Adventures in Amateur Motion-Capture

A few years ago, a friend and I embarked on a project that combined the technology of an Xbox Kinect with the power of Processing (a programming language geared towards designers an artist). Our goal was to record a dancer’s movement with the Kinect, and use that data to generate dynamic art via Processing. We could trace the dancer’s movement. We could change color based on the body’s trajectory or speed. We thought the possibilities were endless.

Unfortunately, this was before I knew anything about software, and my friend was only starting his coding journey. We spent a few hours yelling at a Kinect, and the idea faded into memory.

Fast forward a few years, and I found myself in the middle of senior phase at Fullstack Academy, with three days to make a project… on my own… from scratch. It sounded like the perfect opportunity to give this another try.

Little did I know that the Xbox Kinect’s popularity has waned since 2015. Though Open Kinect is still doing good work, there are fewer open-source libraries available to programmers, and any Mac that runs Sierra can’t connect to a Kinect without tearing down a lot of firewalls. I say this partly as a warning for other developers who might want to use a Kinect, and also as a very long set up for what this blog post is actually about…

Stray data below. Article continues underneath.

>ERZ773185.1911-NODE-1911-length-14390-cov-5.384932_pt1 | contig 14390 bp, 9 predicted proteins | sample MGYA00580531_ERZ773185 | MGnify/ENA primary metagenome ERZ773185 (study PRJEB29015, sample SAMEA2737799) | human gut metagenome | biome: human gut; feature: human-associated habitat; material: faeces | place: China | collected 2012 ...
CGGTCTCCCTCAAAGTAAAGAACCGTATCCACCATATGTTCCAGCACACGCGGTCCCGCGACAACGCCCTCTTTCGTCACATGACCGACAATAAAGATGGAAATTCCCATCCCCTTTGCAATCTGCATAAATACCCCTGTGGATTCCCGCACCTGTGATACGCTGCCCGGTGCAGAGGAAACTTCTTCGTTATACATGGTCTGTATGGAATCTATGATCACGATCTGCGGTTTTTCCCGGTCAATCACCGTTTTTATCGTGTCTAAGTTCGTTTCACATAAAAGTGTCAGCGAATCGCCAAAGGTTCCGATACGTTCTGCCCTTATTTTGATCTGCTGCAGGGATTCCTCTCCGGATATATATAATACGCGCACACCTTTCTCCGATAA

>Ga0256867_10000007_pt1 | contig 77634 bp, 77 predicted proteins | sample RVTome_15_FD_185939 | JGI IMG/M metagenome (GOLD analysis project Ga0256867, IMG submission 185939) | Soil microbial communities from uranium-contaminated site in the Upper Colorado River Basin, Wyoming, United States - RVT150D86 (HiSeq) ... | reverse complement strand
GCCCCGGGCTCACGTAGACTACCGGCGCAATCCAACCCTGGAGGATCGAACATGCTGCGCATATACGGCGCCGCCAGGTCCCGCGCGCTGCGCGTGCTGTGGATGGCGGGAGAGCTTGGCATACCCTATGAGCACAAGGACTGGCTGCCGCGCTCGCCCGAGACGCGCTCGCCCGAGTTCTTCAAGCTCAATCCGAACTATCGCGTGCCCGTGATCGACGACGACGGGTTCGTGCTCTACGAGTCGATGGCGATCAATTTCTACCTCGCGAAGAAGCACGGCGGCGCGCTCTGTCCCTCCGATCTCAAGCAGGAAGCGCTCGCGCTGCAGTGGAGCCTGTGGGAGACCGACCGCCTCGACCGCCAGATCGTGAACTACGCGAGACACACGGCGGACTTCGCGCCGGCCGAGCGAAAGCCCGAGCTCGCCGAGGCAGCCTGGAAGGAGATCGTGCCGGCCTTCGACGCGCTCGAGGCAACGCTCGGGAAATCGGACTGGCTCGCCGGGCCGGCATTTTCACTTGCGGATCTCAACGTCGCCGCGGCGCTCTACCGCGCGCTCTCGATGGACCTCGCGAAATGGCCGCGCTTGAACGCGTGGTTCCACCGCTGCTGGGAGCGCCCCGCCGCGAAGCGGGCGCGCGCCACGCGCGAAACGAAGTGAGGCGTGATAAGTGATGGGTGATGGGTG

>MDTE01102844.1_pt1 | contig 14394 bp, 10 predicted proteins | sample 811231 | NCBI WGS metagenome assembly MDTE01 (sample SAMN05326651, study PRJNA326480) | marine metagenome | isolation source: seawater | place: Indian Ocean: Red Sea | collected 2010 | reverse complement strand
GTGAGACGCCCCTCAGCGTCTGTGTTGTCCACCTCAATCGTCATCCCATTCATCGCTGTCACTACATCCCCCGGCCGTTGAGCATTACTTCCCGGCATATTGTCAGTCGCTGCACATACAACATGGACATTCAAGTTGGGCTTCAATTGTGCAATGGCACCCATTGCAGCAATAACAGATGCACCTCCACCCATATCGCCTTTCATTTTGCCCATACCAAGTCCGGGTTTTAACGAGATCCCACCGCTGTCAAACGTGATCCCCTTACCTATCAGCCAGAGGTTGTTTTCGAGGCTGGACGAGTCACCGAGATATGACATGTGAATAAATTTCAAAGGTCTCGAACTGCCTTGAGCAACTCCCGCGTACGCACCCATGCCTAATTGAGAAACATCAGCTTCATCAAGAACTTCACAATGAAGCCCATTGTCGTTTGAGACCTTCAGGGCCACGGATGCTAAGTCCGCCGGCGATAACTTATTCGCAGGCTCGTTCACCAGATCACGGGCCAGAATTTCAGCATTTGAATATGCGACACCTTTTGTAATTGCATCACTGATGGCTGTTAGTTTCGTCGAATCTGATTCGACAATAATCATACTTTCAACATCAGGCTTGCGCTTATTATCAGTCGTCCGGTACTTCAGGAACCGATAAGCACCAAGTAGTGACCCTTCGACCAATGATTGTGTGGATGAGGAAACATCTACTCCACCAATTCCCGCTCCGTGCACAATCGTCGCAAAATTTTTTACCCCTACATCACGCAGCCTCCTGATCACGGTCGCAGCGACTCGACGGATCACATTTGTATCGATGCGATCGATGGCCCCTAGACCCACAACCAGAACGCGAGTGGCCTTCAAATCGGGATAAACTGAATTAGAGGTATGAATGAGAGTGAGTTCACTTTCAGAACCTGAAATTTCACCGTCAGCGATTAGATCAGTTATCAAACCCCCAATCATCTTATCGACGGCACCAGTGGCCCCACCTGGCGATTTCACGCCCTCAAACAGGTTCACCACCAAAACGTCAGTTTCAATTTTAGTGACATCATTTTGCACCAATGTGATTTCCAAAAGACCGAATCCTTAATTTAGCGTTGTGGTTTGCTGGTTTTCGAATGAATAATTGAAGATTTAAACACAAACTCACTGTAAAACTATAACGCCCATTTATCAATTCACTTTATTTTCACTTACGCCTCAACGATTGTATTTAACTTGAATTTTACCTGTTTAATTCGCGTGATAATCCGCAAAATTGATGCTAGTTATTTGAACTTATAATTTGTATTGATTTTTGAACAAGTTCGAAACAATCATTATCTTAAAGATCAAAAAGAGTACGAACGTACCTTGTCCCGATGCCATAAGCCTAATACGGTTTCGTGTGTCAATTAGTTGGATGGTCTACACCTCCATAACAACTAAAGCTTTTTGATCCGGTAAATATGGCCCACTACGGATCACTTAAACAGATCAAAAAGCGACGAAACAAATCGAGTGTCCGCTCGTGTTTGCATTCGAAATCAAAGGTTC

DIY Motion-Tracking

I didn’t have a Kinect to give me fancy depth data and blob recognition, but I still had a camera on my computer and a loose understanding of p5.js, so I decided to make do with that.

What is a video feed but a series of repeated images? And what is an image, but a long array of information about the pixels that make up that image? (The image file actually also includes metadata about the image itself, with values for image width and padding that help programs render the image correctly, but we’ll leave those for another discussion).

I used p5.js to access my computer’s camera and render it’s video feed on a canvas in my main html file.